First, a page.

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In the following sentence

The projections should be viewed in perspective, considering that alarmist Malthusian fears of inability to provide for more than a billion people on earth did not come true.

I think It should be the alarmist Malthusian fears of......

I do not exactly know the reason but as a rule of thumb in such constructions When an adjective is placed before a noun the definite article the is used

  • The article is optional in your context. Including it implies greater acknowledgement / recognition of "Malthusian fears", so given the writer is clearly dismissive of any such fears, he has good reason for not including the article. – FumbleFingers Reinstate Monica Jun 22 '19 at 13:35
  • @FumbleFingers would say it is not optional, but rather changes the meaning. Piyush Yadav, why do you think it is required? Where did you learn this as a "rule"? – David Siegel Jun 22 '19 at 14:15
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The sentence:

The projections should be viewed in perspective, considering that alarmist Malthusian fears of inability to provide for more than a billion people on earth did not come true.

is grammatical and idiomatic. One could also say "the alarmist Malthusian fears" but that would subtly change the meaning. That would mean that there was one set of such fears, widely known and considered to be a thing. However, if there were several or many varieties of such fears, with perhaps different emphasizes or theoretical bases, the definite article would be wrong.

There is no general rule that a noun phrase consisting of {adjective}+{noun} or {adjective}+{adjective}+{noun} (as in the example) must be preceded by a definite article. Some examples:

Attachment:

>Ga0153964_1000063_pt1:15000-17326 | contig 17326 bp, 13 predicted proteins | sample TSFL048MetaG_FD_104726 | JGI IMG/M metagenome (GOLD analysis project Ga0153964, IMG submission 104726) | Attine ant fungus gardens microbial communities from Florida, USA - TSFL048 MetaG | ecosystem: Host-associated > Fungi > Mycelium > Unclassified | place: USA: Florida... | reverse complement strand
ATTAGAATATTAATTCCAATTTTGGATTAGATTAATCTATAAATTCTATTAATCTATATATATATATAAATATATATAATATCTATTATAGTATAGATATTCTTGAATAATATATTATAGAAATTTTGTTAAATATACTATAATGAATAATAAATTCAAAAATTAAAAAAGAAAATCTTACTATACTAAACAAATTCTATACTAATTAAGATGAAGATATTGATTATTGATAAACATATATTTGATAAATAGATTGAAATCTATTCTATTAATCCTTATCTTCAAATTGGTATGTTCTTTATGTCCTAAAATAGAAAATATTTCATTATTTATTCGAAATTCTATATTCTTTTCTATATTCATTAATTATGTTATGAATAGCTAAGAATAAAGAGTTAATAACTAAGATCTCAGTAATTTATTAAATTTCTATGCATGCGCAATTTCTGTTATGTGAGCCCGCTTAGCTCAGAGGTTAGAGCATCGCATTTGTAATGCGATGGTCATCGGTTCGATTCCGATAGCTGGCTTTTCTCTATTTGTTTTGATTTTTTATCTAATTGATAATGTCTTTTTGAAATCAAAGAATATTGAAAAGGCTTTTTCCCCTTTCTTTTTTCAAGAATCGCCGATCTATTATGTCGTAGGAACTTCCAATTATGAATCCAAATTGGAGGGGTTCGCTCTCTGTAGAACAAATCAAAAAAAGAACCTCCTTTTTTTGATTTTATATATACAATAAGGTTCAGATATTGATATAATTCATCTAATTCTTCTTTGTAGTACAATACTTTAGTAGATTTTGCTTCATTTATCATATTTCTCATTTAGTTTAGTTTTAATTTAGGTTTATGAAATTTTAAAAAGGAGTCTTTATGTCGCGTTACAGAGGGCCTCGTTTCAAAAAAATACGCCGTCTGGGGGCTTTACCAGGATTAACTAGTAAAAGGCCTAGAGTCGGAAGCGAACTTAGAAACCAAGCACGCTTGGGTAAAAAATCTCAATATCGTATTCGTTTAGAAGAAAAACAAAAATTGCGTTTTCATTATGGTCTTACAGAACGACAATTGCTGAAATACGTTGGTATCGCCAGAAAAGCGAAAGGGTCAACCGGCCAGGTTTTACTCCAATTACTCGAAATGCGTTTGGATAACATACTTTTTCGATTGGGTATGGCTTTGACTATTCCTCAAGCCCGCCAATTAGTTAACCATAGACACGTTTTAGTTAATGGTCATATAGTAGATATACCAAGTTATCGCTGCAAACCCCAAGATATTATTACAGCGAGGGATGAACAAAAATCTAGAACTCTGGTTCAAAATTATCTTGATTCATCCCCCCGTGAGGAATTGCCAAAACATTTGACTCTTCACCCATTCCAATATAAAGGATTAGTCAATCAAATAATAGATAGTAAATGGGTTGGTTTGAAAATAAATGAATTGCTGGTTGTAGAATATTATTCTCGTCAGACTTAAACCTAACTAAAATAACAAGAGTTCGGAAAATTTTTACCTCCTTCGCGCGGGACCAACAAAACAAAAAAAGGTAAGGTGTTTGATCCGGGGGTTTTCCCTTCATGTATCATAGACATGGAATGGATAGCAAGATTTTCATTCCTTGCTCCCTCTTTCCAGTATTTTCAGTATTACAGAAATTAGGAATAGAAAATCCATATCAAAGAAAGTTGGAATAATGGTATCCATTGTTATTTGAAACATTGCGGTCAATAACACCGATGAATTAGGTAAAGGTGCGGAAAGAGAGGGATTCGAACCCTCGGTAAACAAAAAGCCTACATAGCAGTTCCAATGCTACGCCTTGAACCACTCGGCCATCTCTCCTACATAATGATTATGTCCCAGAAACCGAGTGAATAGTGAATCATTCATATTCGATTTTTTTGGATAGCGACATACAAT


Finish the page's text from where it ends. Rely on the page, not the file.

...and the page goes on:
• Tasty fish (there may be many)
  • the tasty fish (a specific fish or group of fish is being refereed to, context msut indicate which)
  • the conservative Christian mainstream (there is presumably only one such mainstream )
  • conservative Christian politicians (three may be many different ones)
  • the Marxist economic theory (the speaker is saying that ther is only one such theory , or is treating it as a single thing)
  • Marxist economic theory (there may be several shades or varieties of such theory)
  • I think you're being overanalytical here. Given that (particularised or not) "Malthusian fears" are being summarily dismissed (because history has proved them wrong) in OP's context, I can't see that any normal reader would infer any implications about whether there might have been identifiably distinct kinds of such fears, based on the presence or absence of an article. What including it does tend to imply is that they once had significant "status", and would still be familiar to most readers, even though now discredited. So not including it amplifies the writer's dismissive attitude. – FumbleFingers Reinstate Monica Jun 22 '19 at 14:52

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